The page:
Spangled Banner

Mireille Délismé’s art nourishes the eye and sustains a community

Sequined flag artist Mireille Délismé began her career in 1986 via her cousin and artistic partner Myrlande Constant, who taught her sewing and beading techniques and with whom she worked in a factory embellishing wedding gowns for export. After the factory shut down, Mireille continued to master needlework skills at home when a visit from the spirits in her dreams heralded her artistic calling.

“One night when I was sleeping, a lwa (spirit) came to me in a dream. In vodou, a widely practiced religion in my country, a lwa can often times deliver messages in the form of dreams. The next day I told my father, who was an houngan (ritual expert), about it – and he drew a picture from my description. This picture became the sequin design for my first drapo (flag) and it is from my dreams that I receive most of my inspiration for my designs.”

Mireille recounts, “I had two more dreams of different lwas that came to me. The third lwa that came delivered a very important message. The message said that I did not have to work in a factory, but that I could learn to work for myself and earn for my family. I had been working in a factory, but by the time I was 25 I had begun my life as an independent artist in the vodou tradition.”

The first drapos sold as soon as they were completed and Mireille went on to open her own atelier where she employs eight people and continues to produce beautiful, inspired works.

Since the earthquake of 2010 overturned the lives of so many in Haiti, she has joined other Haitian artists who are providing support for those around them through the making and selling of their work.

 Mireille reflects: “With what earnings I can make by selling my art, I support not only my daughters, sisters, aunts, brother, and mother, but I also support my friends. After the earthquake, luckily, my home was not damaged and thank goodness none of my artwork was lost; however, I lost an aunt and a sister and still continued to support my relatives in the wake of the disaster. Fortunately, I had 10,000 Haitian gourdes that I had earned from a job the day before the earthquake, which I used towards helping those around me who were in much need. My community, family and friends in many ways can look to me for help and my artwork is crucial in their sustainability. My brother, who inherited the tradition of vodou priesthood, often uses my sequin flags in rituals and ceremonies and since my father has passed, has helped me to interpret my dreams.”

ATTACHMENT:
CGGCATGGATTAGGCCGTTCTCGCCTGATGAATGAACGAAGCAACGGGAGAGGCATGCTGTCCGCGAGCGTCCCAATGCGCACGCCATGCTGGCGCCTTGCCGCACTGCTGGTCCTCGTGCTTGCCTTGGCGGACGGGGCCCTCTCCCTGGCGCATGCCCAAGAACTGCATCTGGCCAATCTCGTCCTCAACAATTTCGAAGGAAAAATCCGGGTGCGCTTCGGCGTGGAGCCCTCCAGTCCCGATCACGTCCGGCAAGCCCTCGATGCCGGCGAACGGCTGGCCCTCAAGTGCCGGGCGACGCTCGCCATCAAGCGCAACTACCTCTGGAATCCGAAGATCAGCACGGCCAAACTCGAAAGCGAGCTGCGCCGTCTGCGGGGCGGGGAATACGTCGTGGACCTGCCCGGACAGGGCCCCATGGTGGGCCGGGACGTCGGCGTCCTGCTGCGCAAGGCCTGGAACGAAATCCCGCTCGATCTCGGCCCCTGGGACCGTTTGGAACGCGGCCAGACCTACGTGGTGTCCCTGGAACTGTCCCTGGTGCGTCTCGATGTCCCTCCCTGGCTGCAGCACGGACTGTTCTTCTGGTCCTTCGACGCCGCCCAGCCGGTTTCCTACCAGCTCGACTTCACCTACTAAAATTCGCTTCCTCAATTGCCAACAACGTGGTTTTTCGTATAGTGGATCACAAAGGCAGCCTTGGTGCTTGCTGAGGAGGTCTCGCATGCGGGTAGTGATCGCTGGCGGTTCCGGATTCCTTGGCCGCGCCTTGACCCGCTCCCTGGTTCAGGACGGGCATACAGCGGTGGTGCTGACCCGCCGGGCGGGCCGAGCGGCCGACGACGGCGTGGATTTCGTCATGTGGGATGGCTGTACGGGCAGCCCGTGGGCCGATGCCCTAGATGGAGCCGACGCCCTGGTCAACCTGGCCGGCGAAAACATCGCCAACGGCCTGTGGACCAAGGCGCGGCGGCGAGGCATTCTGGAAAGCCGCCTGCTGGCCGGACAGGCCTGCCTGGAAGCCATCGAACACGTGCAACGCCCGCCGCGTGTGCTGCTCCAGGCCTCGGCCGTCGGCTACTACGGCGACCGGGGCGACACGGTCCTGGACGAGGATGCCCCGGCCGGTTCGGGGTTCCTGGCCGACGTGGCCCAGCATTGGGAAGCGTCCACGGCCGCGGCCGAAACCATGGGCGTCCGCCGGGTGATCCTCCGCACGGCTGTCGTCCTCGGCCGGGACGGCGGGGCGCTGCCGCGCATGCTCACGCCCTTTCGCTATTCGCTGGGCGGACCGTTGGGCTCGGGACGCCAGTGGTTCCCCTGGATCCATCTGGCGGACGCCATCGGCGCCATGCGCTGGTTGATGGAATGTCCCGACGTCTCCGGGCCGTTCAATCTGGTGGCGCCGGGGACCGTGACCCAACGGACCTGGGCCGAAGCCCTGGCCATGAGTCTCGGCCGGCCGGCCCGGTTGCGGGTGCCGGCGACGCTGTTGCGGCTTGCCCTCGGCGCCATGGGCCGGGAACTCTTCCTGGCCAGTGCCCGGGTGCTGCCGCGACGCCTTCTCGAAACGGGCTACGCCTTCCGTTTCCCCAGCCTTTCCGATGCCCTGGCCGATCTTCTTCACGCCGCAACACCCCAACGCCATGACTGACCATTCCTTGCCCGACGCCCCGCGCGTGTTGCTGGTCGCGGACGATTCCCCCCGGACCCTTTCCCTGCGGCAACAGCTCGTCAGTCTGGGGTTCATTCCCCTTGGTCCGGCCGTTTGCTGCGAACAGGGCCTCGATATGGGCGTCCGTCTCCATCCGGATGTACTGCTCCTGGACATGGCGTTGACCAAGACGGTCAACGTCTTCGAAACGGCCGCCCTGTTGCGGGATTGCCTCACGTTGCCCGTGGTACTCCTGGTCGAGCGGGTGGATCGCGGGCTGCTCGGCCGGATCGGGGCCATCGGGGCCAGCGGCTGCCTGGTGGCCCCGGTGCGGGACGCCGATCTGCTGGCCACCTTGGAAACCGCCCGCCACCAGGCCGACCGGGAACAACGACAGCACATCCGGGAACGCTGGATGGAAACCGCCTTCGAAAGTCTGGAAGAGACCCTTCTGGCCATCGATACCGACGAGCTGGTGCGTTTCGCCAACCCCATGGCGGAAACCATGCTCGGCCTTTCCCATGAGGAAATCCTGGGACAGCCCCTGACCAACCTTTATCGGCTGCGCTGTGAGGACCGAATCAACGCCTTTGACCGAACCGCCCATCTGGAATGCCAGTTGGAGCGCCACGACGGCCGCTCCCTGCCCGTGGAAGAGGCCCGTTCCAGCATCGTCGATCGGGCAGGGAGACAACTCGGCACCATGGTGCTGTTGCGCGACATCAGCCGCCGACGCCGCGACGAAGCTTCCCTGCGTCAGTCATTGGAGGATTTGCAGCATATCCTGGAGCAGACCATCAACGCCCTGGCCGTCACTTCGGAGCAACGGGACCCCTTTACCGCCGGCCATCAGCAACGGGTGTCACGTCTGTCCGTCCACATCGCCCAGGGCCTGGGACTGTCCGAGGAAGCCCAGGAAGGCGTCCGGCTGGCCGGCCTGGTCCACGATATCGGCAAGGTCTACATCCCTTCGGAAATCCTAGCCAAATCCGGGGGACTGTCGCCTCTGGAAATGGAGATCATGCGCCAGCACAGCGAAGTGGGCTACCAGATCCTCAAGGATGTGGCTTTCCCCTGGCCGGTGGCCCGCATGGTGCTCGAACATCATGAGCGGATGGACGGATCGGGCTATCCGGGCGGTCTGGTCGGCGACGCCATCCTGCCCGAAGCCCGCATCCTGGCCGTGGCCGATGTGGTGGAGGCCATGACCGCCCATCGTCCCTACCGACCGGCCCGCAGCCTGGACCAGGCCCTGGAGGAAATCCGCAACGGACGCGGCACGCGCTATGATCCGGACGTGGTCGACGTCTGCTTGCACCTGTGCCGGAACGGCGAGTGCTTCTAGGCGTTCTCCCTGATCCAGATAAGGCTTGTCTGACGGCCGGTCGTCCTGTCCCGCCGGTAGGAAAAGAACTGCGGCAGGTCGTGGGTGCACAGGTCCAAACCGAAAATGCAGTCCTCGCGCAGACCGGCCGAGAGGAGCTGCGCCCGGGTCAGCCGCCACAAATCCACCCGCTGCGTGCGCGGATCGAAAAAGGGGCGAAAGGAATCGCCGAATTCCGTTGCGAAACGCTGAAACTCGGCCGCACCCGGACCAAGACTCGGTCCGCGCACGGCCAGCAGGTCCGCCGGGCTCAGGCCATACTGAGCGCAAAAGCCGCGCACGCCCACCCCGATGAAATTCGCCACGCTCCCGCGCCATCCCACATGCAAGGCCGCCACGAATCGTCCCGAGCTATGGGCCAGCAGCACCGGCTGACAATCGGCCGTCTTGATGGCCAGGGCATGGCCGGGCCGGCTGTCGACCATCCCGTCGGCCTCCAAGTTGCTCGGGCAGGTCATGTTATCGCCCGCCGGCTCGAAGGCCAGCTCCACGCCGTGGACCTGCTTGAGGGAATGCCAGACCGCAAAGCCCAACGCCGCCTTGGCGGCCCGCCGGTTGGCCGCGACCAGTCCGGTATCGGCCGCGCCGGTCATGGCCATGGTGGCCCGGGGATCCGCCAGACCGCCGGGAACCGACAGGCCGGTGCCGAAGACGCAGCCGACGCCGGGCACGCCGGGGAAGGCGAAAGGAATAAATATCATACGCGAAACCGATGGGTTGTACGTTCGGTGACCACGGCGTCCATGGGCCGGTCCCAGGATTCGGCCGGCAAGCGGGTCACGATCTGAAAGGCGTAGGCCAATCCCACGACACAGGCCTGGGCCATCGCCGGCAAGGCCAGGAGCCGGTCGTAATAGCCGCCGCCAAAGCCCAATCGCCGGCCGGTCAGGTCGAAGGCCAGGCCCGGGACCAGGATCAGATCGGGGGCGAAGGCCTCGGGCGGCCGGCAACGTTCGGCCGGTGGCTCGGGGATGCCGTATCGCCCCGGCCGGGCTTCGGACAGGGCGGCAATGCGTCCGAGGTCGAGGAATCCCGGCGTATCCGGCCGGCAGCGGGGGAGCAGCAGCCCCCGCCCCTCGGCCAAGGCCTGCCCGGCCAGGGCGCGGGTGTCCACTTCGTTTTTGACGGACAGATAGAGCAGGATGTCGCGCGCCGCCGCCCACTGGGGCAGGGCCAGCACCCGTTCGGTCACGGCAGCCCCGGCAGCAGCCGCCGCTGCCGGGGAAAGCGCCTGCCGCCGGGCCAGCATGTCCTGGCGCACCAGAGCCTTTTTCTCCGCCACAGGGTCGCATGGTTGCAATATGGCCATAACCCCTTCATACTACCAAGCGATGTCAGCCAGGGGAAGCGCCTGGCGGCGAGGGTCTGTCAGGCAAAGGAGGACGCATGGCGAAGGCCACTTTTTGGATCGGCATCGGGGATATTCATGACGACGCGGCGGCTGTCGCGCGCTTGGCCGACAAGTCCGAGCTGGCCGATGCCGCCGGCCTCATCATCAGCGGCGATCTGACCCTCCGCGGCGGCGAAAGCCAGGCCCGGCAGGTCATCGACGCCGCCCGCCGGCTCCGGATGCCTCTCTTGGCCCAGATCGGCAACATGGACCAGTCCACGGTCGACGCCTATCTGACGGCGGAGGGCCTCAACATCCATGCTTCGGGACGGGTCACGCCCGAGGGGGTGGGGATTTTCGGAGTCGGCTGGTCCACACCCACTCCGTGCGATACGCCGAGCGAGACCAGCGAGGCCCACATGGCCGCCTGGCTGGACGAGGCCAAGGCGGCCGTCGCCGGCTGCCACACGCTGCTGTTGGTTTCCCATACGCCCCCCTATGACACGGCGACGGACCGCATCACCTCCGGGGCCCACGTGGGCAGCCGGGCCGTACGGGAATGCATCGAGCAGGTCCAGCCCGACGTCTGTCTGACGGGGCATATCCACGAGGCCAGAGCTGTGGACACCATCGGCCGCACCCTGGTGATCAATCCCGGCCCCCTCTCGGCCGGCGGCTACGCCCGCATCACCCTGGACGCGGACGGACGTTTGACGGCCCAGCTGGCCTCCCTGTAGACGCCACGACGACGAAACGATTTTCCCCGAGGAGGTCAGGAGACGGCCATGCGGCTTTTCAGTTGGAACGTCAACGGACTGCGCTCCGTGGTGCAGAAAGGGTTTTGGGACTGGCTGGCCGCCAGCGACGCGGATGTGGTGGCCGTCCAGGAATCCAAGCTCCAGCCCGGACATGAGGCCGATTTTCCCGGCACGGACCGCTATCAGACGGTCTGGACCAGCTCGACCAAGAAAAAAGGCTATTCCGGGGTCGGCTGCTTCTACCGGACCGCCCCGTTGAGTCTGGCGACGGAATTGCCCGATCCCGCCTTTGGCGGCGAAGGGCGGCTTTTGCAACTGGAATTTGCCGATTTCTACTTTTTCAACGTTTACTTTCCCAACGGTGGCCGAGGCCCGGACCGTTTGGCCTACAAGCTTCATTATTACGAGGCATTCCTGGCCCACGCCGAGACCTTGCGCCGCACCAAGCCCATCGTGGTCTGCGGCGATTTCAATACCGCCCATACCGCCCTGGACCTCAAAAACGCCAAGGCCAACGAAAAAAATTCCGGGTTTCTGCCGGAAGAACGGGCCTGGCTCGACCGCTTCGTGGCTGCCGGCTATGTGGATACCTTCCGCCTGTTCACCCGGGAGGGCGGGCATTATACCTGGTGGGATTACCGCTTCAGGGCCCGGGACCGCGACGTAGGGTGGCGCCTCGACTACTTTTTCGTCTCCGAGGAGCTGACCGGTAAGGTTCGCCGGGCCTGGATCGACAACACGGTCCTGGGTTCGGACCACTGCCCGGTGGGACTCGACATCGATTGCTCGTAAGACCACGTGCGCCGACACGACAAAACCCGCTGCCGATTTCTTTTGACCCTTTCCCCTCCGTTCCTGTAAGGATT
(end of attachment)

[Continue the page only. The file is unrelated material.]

Mireille has exhibited and sold her work in Haiti, France and the United States. She spent a week as artist in residence in June 2010 at the Smithsonian’s Folklife Festival Marketplace. She will be attending this year the Santa Fe International Folk Art Market.

Diana Baird N’Diaye is a curator and cultural heritage policy specialist at the Smithsonian Institution, where she leads an initiative supporting Haitian artists. N’Diaye worked with translators Mireille Bernardin and Gabriella Bellegarde for this article.



Please signup or login to comment